RSPCA in County Durham fears no one will adopt rescue dog because of facial scars

Lurcher cross Bronco is a staff favourite at the County Durham rescue centre. Credit: RSPCA

An animal rescue charity says it fears one of its dog is being overlooked by potential adopters due to the facial scars he’s been left with after a life of being used to hunt wildlife.

Five-year-old lurcher cross Bronco is currently housed at the RSPCA's Felledge Rescue Centre in County Durham.

He was rescued alongside six other dogs as part of a police investigation into a group of family members who were hunting wildlife with their dogs.

The charity’s Special Operations Unit worked with police in October 2020 to investigate social media posts suggesting the group used their dogs to hunt wildlife such as rabbits, foxes and badgers. Warrants were executed, seven dogs were seized and phones were removed which revealed images and videos of ‘sickening’ attacks on wildlife. 

Bronco and the other dogs were removed from conditions described by the vet who attended the scene as 'unhygienic'. According to the vet, their scarring is 'commonly encountered when a dog has been fighting with another animal'.

"Sadly, we fear people are being put off by his scars and the fact he has to wear a muzzle when he’s out and about." Credit: RSPCA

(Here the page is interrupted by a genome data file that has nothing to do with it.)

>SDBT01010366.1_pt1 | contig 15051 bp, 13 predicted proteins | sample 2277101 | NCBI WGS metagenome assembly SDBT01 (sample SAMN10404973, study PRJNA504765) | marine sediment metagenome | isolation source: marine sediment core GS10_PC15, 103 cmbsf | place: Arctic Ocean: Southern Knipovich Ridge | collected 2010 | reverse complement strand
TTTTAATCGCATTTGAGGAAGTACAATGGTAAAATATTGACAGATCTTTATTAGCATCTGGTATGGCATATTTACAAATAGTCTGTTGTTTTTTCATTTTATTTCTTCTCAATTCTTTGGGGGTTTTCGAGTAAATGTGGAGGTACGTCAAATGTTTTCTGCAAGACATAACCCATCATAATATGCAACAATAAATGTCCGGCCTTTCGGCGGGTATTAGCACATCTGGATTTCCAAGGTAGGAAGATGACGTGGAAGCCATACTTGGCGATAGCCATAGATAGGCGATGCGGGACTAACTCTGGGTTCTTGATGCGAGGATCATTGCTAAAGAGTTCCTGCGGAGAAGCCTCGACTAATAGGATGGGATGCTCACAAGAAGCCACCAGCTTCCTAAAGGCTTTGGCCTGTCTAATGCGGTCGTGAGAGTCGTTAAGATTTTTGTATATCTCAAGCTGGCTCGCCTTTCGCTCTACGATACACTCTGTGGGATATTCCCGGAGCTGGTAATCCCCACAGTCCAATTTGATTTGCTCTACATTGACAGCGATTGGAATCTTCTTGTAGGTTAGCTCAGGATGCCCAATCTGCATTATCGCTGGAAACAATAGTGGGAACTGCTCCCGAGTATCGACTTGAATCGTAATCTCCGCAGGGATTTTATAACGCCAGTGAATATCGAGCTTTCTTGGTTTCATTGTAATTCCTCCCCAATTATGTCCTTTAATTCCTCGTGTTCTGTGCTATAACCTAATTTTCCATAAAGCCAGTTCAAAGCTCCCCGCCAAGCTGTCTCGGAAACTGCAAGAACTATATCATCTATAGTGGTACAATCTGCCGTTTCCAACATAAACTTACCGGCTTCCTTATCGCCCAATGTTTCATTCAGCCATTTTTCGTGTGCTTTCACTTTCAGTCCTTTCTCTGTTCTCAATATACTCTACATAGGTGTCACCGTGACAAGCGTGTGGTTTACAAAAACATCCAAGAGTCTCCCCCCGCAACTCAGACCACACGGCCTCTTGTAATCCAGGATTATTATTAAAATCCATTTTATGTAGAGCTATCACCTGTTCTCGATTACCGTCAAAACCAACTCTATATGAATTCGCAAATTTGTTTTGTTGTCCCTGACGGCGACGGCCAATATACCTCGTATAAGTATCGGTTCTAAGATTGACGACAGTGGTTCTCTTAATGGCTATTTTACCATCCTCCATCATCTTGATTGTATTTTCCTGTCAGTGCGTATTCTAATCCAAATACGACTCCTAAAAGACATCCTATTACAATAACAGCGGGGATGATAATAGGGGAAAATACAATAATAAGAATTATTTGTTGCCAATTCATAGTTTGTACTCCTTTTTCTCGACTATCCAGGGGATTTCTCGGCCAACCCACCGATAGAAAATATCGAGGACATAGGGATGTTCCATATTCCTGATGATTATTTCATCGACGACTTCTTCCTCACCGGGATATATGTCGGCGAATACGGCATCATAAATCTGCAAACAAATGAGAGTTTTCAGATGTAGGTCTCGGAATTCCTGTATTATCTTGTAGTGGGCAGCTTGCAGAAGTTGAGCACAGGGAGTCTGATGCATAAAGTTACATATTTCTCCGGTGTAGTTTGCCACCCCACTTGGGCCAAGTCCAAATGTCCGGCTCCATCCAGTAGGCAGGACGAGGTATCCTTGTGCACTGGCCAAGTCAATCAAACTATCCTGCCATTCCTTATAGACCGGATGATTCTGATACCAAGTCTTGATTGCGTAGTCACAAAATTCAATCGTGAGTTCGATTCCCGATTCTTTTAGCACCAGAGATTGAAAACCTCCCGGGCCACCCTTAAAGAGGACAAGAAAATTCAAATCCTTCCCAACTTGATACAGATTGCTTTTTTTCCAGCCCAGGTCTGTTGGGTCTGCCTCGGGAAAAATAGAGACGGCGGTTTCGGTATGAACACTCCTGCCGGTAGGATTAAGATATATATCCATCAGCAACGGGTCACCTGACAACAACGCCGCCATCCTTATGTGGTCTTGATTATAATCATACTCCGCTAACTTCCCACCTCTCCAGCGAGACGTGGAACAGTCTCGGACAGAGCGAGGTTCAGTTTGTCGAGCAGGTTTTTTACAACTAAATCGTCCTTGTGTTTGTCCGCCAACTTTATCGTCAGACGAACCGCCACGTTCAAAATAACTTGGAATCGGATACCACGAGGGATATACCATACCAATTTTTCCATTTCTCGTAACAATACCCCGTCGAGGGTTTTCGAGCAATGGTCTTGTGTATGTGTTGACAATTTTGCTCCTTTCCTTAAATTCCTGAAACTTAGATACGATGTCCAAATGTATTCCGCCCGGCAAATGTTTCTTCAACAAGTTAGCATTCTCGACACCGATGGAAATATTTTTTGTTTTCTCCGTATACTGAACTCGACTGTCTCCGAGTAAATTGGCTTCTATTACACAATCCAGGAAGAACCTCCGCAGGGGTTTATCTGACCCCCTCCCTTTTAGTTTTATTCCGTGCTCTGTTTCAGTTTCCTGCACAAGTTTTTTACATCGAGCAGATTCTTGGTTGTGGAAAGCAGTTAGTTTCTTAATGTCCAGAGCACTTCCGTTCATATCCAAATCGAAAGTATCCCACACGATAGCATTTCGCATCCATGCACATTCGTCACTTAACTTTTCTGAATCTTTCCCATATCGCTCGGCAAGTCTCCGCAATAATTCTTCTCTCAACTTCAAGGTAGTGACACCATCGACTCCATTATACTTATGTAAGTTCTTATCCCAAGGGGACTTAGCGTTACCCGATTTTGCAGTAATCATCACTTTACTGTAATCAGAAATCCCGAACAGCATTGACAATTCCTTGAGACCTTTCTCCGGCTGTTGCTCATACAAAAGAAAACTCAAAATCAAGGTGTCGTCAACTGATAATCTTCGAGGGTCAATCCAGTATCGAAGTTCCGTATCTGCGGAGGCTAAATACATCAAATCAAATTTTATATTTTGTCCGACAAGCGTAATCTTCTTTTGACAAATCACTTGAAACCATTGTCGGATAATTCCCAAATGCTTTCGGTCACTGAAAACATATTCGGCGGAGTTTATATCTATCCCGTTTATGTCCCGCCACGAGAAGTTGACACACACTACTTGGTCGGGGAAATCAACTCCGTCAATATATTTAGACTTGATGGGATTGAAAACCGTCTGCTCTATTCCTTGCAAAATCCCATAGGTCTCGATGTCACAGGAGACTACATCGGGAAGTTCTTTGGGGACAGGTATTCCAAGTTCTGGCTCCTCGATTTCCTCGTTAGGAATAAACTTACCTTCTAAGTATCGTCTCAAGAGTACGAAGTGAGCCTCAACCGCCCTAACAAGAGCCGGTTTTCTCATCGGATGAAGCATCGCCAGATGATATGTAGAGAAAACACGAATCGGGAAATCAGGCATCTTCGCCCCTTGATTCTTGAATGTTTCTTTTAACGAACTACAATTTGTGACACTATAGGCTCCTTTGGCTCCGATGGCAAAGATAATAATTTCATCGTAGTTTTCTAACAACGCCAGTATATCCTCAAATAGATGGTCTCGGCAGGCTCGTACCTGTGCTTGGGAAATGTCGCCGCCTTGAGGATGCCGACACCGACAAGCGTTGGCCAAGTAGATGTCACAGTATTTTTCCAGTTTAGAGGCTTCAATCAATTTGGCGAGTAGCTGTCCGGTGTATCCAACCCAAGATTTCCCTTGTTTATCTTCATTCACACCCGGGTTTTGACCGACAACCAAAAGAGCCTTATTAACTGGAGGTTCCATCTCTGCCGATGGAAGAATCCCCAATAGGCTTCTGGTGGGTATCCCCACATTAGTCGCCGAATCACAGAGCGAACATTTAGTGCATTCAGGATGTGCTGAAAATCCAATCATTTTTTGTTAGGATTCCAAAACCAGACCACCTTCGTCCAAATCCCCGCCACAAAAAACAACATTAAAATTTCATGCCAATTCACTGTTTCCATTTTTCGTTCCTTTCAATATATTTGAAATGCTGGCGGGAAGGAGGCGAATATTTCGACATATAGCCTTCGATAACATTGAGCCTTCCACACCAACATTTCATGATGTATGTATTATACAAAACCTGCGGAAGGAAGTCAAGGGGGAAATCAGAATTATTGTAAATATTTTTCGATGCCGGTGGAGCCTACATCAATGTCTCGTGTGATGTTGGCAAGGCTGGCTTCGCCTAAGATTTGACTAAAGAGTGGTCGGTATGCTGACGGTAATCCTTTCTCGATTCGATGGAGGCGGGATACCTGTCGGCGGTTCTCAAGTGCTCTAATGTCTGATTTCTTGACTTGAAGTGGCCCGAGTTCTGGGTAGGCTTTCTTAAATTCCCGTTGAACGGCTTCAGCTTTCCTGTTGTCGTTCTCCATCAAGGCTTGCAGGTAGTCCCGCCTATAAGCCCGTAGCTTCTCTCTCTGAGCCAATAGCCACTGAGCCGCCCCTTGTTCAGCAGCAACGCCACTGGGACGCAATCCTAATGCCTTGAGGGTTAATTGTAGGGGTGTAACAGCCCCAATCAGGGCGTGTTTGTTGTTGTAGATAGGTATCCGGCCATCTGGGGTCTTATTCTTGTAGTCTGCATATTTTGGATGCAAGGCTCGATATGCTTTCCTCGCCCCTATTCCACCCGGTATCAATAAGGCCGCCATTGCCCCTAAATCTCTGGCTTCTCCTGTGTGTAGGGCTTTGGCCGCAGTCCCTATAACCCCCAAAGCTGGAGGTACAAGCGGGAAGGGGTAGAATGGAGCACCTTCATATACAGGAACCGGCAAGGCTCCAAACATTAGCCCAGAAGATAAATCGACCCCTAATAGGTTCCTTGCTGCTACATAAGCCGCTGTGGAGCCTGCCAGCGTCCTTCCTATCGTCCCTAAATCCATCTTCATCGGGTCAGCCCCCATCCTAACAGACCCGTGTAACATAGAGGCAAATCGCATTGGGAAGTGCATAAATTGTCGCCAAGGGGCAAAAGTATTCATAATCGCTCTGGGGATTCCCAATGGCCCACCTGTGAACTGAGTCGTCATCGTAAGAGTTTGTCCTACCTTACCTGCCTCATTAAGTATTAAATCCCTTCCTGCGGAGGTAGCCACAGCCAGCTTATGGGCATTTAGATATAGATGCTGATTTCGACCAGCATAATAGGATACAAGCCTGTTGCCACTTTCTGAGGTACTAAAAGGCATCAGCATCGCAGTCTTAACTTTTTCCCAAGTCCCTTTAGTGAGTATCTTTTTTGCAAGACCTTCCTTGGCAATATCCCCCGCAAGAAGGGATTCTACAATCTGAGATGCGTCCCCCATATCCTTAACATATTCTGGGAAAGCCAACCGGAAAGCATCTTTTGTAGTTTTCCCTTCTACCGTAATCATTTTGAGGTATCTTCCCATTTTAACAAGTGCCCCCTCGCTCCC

Kennel supervisor Jo Dodds said: "Bronco is such a lovely boy and he spent a long time with us while his case went through courts. Since he’s been available for rehoming we’ve sadly had no applications for him, even though he’s a beautiful boy, inside and out. 

"Sadly, we fear people are being put off by his scars and the fact he has to wear a muzzle when he’s out and about. Due to his previous life experiences and his strong chase instinct he will need to be muzzled when he’s on walks but we’ve done lots of positive training with his muzzle and he’s happy wearing it.  

"Bronco’s muzzle doesn’t prevent him from enjoying adventures and having fun on his walks but, sadly, there is a stigma around dogs who wear muzzles and we fear this may be another reason why people aren’t applying to adopt him."

Bronco gets on well with other dogs but can sometimes be uncomfortable around other males and needs gentle reassurance. 

The charity says an ideal home for him is one where he would be the only the only pet, with a secure garden as he has a high chase instinct, and he could live with secondary school-aged children.